The biggest mountain bike association in Canada got a little bit bigger this year.
The Whistler Off-Road Cycling Association (WORCA) celebrated another record-breaking season for membership at its annual general meeting Thursday, Sept. 18, with 1,826 members — about a dozen more than the previous year. The club has set new membership records every year but one since 2003.
Adult memberships were down slightly this past season with WORCA now offering one-time memberships for select events, but the association also signed up a record number of youth this year — mostly driven by WORCA's nine weeks of sold-out Dirt Camps. There were over 360 youth members aged 12 and under, and 121 aged 13 to 17.
But while it was nice to see membership increase yet again, club president Jerome David said the highlights of the season were hosting the association's 25th anniversary race and party in Creekside, where founding members were recognized with lifetime passes, as well as the beginning of WORCA's long-awaited return to the alpine.
It was a year marked with many highlights, including:
• Approval for a new climbing and descending trail on Sproatt Mountain that will include a loop in the alpine. The trail will be between seven and eight kilometres long once completed, which is expected to take at least three years. The Resort Municipality of Whistler is building the uphill climb for the new trail, and WORCA, which is on its way to raising $206,000 for its part of the project, is building an intermediate level descent;
• Receiving confirmation from BC Parks that it will look at mountain biking in the future in the Singing Pass and Spearhead region. "That was big for WORCA," said Emily Mann, WORCA's director of planning. "It was literally 25 years in the making to get to that point;"
• The start of an inventory of local trails in cooperation with Cascade Environmental after a private landowner banned bikes on a large property off Alta Lake Road last year;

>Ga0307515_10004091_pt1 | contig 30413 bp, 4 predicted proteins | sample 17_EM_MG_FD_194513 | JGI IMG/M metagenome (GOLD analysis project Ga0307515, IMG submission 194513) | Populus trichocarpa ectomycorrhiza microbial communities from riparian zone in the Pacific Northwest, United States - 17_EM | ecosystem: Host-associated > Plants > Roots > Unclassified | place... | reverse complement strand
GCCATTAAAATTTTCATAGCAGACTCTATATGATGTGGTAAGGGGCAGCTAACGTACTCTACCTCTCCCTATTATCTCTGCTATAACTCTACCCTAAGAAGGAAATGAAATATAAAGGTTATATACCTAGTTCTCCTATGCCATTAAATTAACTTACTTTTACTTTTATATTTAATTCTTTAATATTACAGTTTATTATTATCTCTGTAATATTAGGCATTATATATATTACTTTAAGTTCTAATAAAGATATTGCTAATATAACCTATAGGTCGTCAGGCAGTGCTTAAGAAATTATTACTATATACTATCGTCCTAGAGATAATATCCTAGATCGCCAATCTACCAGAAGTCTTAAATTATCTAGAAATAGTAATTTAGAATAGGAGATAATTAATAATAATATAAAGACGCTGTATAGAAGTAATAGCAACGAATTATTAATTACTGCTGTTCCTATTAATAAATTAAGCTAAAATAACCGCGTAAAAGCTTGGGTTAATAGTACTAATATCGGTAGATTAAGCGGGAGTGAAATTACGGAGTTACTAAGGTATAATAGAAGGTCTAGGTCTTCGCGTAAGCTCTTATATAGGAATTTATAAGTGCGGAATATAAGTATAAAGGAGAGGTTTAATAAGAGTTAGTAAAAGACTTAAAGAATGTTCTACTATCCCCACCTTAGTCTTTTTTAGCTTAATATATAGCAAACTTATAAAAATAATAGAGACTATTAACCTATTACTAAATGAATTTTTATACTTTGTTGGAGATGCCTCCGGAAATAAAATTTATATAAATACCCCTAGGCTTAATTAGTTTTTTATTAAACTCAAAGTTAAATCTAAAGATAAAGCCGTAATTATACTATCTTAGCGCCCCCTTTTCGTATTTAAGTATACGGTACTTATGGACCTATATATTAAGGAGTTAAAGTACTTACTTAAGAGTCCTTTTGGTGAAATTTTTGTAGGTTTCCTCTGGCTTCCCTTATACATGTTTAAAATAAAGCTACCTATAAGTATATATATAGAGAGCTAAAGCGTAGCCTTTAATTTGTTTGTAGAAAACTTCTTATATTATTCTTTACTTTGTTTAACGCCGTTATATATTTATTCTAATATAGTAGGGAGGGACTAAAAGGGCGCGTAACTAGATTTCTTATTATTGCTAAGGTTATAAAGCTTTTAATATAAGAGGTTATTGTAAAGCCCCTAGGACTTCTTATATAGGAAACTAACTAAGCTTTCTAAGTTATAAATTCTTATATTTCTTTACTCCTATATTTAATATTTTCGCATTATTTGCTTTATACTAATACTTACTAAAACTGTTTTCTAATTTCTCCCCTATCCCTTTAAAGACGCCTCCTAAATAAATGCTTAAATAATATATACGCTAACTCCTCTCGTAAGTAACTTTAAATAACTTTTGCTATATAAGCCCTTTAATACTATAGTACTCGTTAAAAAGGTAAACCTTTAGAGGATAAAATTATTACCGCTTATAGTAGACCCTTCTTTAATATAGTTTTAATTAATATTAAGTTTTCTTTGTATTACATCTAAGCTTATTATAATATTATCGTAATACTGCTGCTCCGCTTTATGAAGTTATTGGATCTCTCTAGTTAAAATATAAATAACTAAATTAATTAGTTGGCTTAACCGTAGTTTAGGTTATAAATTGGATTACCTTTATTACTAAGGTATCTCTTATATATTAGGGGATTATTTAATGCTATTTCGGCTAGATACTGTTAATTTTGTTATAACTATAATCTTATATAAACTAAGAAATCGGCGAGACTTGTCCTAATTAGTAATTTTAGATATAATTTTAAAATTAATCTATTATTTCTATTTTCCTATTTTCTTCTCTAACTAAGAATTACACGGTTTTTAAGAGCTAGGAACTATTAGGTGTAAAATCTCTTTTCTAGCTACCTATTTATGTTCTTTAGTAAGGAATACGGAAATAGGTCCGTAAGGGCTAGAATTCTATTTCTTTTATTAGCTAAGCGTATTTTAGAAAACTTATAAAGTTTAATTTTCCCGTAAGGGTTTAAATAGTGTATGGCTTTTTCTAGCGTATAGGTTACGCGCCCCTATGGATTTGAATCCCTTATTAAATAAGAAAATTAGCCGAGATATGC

• The hosting of events and races this year, including Monday Night Rides, Thursday Toonie Rides and special events like the Sea to Sky Enduro Series, the Wonder Woman women's race, the 25th anniversary race, and more;
• Over $38,000 has been spent to date on trail maintenance along with $17,000 on equipment, which includes a special motorcycle for trail builders that can be used to haul dirt and tools, and has fat tires to reduce impact on the terrain. This is the first year of work since WORCA amended its constitution to allow for trail building and maintaining the trail network;
• The rerouting and rebuilding of a section of Middle Danimal, called Down the Middle, to provide riders with an alternative entrance to Lower Sproatt that doesn't cross into private land. There's also a new climbing trail called A Cut Above to connect riders to upper Beaver Pass that can be accessed off of Whip Me Snip Me;
• The Trails Working Group is in discussion regarding the construction of more beginner and intermediate singletrack trails, similar to Lost Lake Park, in the south end of Whistler's boundary, although talks are only preliminary at this point.
Trail director Tim Andrew also encouraged riders to check out the new section of the alpine trail, which is between Sproatt Creek and Pura Vida off the Flank Trail. A bridge is visible on the uphill side of the trail. "We want members to go up and have a look, and get stoked on it," he said. "Maybe they'll come back and volunteer their time, or donate some money to it."
Financially, WORCA finished this year with a surplus of about $23,300, although more trail work is underway and the balance of the money will likely be used next spring to pay the annual insurance bill. As well, WORCA still has one event up its sleeve to organize, the annual Halloween Toonie on Oct. 30. Visit www.worca.com for details.
The board stayed mostly the same this year. Returning for 2015 are Jerome David (president), Craig MacKenzie (director of youth), Gloria Addario (treasurer), Benoit Renault (director of membership), Emily Mann (director of planning), Nina Arnold (director of XC and Toonies), and Tim Andrews (director of trails). Mandy Rousseau stepped down as director of skills, but moved to the director of fundraising position, while Hilary Davison moved from fundraising to director at large. Clark Lewis, the director of downhill and special events, moved to the vice president's position.